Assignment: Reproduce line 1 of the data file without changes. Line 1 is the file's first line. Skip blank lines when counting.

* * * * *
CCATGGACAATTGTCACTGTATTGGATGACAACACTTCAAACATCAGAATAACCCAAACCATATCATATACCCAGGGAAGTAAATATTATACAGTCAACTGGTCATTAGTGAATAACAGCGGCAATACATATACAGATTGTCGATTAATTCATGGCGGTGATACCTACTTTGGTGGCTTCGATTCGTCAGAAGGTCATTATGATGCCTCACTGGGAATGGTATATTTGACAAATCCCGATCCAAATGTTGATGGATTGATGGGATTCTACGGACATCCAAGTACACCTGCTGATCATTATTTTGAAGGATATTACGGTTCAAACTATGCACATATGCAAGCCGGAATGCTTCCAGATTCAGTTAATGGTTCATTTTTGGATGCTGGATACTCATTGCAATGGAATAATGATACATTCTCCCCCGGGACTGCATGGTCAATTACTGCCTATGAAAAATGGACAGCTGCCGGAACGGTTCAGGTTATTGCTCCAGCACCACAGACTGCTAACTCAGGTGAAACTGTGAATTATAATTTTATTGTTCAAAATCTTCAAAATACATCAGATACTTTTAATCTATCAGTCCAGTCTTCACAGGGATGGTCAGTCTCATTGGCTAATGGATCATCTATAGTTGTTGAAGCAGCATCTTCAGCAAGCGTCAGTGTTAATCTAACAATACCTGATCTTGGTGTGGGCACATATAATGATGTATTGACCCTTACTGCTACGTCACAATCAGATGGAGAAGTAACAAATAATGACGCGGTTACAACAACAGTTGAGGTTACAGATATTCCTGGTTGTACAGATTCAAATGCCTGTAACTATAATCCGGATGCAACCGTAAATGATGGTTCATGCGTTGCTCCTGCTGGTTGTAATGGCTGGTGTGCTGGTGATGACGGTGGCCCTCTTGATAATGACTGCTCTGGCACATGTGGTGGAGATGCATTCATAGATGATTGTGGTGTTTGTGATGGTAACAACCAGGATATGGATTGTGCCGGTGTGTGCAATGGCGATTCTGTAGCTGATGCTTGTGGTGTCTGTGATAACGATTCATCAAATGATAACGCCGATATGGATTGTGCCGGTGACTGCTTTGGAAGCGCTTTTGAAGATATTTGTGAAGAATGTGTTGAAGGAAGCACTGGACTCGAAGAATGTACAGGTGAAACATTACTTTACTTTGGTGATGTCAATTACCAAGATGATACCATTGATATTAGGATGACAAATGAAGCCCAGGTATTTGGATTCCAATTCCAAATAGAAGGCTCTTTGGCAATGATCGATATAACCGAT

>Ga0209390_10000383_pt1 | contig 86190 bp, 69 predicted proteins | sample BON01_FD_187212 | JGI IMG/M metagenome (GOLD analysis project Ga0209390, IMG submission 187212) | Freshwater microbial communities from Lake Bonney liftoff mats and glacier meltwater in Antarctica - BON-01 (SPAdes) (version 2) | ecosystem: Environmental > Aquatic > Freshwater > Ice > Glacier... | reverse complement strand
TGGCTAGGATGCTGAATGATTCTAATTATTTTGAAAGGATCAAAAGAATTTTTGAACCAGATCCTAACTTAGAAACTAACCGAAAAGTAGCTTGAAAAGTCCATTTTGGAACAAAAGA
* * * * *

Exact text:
CCATGGACAATTGTCACTGTATTGGATGACAACACTTCAAACATCAGAATAACCCAAACCATATCATATACCCAGGGAAGTAAATATTATACAGTCAACTGGTCATTAGTGAATAACAGCGGCAATACATATACAGATTGTCGATTAATTCATGGCGGTGATACCTACTTTGGTGGCTTCGATTCGTCAGAAGGTCATTATGATGCCTCACTGGGAATGGTATATTTGACAAATCCCGATCCAAATGTTGATGGATTGATGGGATTCTACGGACATCCAAGTACACCTGCTGATCATTATTTTGAAGGATATTACGGTTCAAACTATGCACATATGCAAGCCGGAATGCTTCCAGATTCAGTTAATGGTTCATTTTTGGATGCTGGATACTCATTGCAATGGAATAATGATACATTCTCCCCCGGGACTGCATGGTCAATTACTGCCTATGAAAAATGGACAGCTGCCGGAACGGTTCAGGTTATTGCTCCAGCACCACAGACTGCTAACTCAGGTGAAACTGTGAATTATAATTTTATTGTTCAAAATCTTCAAAATACATCAGATACTTTTAATCTATCAGTCCAGTCTTCACAGGGATGGTCAGTCTCATTGGCTAATGGATCATCTATAGTTGTTGAAGCAGCATCTTCAGCAAGCGTCAGTGTTAATCTAACAATACCTGATCTTGGTGTGGGCACATATAATGATGTATTGACCCTTACTGCTACGTCACAATCAGATGGAGAAGTAACAAATAATGACGCGGTTACAACAACAGTTGAGGTTACAGATATTCCTGGTTGTACAGATTCAAATGCCTGTAACTATAATCCGGATGCAACCGTAAATGATGGTTCATGCGTTGCTCCTGCTGGTTGTAATGGCTGGTGTGCTGGTGATGACGGTGGCCCTCTTGATAATGACTGCTCTGGCACATGTGGTGGAGATGCATTCATAGATGATTGTGGTGTTTGTGATGGTAACAACCAGGATATGGATTGTGCCGGTGTGTGCAATGGCGATTCTGTAGCTGATGCTTGTGGTGTCTGTGATAACGATTCATCAAATGATAACGCCGATATGGATTGTGCCGGTGACTGCTTTGGAAGCGCTTTTGAAGATATTTGTGAAGAATGTGTTGAAGGAAGCACTGGACTCGAAGAATGTACAGGTGAAACATTACTTTACTTTGGTGATGTCAATTACCAAGATGATACCATTGATATTAGGATGACAAATGAAGCCCAGGTATTTGGATTCCAATTCCAAATAGAAGGCTCTTTGGCAATGATCGATATAACCGAT